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Like a lot of boys, I grew up sharing a bedroom with my older brother. And for the majority of that time, we coexisted in relative harmony. (Being barely more than a year apart in age helped, I think.) Barring the occasional argument—an inevitability when sharing such close quarters—our altercations were few and far between. That is, until a dark specter emerged in our mid teenage years and forever interrupted the peace in our bedroom: my brother’s snoring problem.
To call it a “problem” is generous on my part—words like “massacre” or “onslaught” are probably more accurate. (Referring to it as “his” problem may also be misleading, as it never really bothered him.) And, both frustratingly and confusingly, this issue seemed like it developed overnight and only continued to worsen with the passage of time.
Some nights I would compare the tones he emitted to those of a chainsaw hacking down a tree, while others he sounded more like an angry mountain lion preparing to attack. Still others, the sounds were reminiscent of heavy machinery in disrepair: a low rumble punctuated by an occasional shrieking, piercing whine. To this day it’s hard for me to understand how a supposedly healthy human body can produce noises like these, and with such variety.
His repertoire was as impressive as it was disruptive. Just when I thought I’d learned every noise he was capable of making and slowly learned to tune them out, he’d come up with something new. Dying elephant? (Check.) Jackhammer? (Yep, haven’t heard that one before.) Fighter jet taking off? (Seriously, how are you still alive, let alone still asleep? Are you even breathing?)
As someone who had always struggled with falling and staying asleep my whole life, these additional distractions frequently proved too much for me. I tried earplugs, but they were uncomfortable and prevented me from waking up to my morning alarm for school. I tried going to bed before him, but would inevitably wake up when he came in and started his nightly sadistic symphony. I tried taking melatonin, chamomile, valerian and countless other sleep-promoting products, but his snoring overpowered them all.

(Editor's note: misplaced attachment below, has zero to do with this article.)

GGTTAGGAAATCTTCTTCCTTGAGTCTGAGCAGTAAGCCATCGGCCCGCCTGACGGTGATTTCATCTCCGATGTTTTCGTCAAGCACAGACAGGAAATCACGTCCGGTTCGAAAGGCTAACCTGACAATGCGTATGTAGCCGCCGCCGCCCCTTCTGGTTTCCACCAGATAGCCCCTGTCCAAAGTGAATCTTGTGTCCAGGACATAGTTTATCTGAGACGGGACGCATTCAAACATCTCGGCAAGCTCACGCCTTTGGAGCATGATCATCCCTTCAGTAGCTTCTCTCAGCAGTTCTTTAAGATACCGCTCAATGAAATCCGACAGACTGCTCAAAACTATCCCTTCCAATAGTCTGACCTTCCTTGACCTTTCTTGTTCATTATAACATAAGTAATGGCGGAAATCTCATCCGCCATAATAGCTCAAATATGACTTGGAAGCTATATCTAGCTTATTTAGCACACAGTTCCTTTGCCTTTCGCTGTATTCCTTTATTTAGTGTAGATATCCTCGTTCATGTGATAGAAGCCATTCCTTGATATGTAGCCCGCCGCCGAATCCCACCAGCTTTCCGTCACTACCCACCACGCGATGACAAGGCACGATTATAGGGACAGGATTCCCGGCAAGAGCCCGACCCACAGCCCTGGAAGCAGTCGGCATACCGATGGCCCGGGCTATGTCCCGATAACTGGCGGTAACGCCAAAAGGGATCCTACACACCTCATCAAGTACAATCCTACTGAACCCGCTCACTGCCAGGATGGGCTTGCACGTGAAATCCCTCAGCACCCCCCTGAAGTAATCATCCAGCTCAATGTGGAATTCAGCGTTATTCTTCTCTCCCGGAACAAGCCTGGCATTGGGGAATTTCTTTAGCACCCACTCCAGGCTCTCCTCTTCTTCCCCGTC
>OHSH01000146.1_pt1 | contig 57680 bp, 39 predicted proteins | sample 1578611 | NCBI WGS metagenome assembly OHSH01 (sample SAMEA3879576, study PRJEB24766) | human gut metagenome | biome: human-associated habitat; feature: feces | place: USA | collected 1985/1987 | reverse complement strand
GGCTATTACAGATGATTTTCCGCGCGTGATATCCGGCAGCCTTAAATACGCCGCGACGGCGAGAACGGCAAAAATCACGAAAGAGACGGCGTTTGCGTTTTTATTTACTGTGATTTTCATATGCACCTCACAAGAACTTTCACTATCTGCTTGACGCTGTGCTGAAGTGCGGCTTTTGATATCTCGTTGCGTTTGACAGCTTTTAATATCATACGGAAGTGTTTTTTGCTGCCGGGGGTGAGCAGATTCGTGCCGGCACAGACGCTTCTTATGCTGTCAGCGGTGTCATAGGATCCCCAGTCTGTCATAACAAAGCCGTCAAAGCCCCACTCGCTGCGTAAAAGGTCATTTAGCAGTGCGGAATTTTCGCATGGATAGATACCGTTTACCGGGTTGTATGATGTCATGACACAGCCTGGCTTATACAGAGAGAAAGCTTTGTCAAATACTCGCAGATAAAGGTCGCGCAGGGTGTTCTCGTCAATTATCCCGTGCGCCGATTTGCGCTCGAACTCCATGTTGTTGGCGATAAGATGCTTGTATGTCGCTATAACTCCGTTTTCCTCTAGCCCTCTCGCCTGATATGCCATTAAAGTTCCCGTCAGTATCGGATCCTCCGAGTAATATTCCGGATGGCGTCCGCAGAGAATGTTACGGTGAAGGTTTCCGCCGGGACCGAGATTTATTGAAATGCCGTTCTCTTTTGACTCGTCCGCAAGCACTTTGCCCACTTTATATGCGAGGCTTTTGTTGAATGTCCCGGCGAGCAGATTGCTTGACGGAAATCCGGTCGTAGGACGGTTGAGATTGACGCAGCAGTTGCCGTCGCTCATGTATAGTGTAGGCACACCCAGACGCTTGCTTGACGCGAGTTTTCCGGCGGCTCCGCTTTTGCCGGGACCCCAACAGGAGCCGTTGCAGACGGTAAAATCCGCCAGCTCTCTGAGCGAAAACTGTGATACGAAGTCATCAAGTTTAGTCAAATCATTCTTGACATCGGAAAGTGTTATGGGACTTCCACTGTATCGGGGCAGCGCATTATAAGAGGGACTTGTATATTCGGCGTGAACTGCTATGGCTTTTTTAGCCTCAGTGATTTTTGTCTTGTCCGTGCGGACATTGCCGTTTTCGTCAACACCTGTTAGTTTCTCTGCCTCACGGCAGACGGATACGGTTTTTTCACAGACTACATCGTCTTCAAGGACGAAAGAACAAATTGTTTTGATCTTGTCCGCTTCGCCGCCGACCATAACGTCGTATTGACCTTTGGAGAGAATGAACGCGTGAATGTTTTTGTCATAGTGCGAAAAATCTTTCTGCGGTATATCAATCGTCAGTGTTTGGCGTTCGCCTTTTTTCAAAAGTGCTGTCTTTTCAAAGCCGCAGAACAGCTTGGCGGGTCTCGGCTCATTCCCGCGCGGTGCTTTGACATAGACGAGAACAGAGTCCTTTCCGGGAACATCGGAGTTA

Oftentimes I would find myself exasperatedly groping around in the darkness around my bed, looking for objects to throw at him in hopes of waking him up and silencing the beast. However, these attempts proved futile more often than not; even when the objects connected with their intended target, he would simply roll over and continue his aural attack from a more protected position. I was losing the snore war in spectacular fashion. It was time to regroup.
According to the Mayo Clinic, snoring can be caused by a handful of factors. Some people are more predisposed to it simply because of the shape of their mouths and sinuses, while others snore because of allergies or other breathing issues, like sleep apnea. Alcohol consumption before bed can also play a role, as can an individual’s weight.
The National Sleep Foundation lists snoring among the most common sleep issues, affecting roughly 90 million American adults, and 37 million on a regular basis. While males and those who are overweight are statistically the most likely to snore during sleep, this problem affects women (and their bed partners) as well.
But what actually causes the awful, grating snoring sound that we’re all so familiar with? As it turns out, the culprit is the uvula, the triangular piece of tissue that hangs from the soft palate.
In snorers, the uvula is either longer than those in non-snorers, or becomes relaxed enough at night to either fully or partially block the sleeper’s airways. This causes the throat tissues to vibrate, thus producing sound.
So what was causing my brother’s snoring problem? And why did it seem to come on so suddenly? And more importantly, can his uvula ever be stopped?
Until next time: sleep well, be well and live well!
The associations we make between our nose and brain are incredibly powerful. The scent of baking cinnamon rolls, for example, takes me back to childhood years spent in my grandmother’s kitchen. A whiff of apple blossom transports me immediately to springtime on my parents’ farm in Indiana. The steaming cup of coffee to my left smells like motivation.
It’s truly incredible how a scent alone can impact the way we think and feel, and it is this premise that’s given rise to the practice of aromatherapy. The National Association for Holistic Aromatherapy defines the term as “the art and science of utilizing naturally extracted aromatic essences from plants to balance, harmonize and promote the health of body, mind and spirit.”
There are therapeutic scents for everything: eucalyptus for decongestion, ginger for digestive health, peppermint for nausea…the list goes on and on. Of course, being aficionados of everything sleep-related, we’re most interested in the scents that are historically utilized for insomnia.
Below are some common suggestions for essential oils and extracts that promote sleep and relaxation. Let us know your personal favorites in the comments!